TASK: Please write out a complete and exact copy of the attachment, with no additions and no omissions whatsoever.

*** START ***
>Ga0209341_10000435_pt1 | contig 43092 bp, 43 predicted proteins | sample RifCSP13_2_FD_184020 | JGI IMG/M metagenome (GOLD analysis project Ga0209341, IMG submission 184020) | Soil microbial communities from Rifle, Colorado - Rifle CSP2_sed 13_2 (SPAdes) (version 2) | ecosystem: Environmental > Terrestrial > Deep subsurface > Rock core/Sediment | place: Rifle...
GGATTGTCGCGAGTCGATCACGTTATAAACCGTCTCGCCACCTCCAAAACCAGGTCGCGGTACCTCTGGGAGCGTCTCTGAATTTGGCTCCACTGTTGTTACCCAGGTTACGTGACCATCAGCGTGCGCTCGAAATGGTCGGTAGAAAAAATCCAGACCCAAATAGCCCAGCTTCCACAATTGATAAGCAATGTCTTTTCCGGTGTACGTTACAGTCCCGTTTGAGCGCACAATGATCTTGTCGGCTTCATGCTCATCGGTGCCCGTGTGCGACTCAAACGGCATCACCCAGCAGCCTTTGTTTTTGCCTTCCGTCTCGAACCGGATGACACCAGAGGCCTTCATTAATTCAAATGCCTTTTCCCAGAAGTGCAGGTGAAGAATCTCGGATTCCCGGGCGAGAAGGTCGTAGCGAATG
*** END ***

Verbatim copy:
>Ga0209341_10000435_pt1 | contig 43092 bp, 43 predicted proteins | sample RifCSP13_2_FD_184020 | JGI IMG/M metagenome (GOLD analysis project Ga0209341, IMG submission 184020) | Soil microbial communities from Rifle, Colorado - Rifle CSP2_sed 13_2 (SPAdes) (version 2) | ecosystem: Environmental > Terrestrial > Deep subsurface > Rock core/Sediment | place: Rifle...
GGATTGTCGCGAGTCGATCACGTTATAAACCGTCTCGCCACCTCCAAAACCAGGTCGCGGTACCTCTGGGAGCGTCTCTGAATTTGGCTCCACTGTTGTTACCCAGGTTACGTGACCATCAGCGTGCGCTCGAAATGGTCGGTAGAAAAAATCCAGACCCAAATAGCCCAGCTTCCACAATTGATAAGCAATGTCTTTTCCGGTGTACGTTACAGTCCCGTTTGAGCGCACAATGATCTTGTCGGCTTCATGCTCATCGGTGCCCGTGTGCGACTCAAACGGCATCACCCAGCAGCCTTTGTTTTTGCCTTCCGTCTCGAACCGGATGACACCAGAGGCCTTCATTAATTCAAATGCCTTTTCCCAGAAGTGCAGGTGAAGAATCTCGGATTCCCGGGCGAGAAGGTCGTAGCGAATG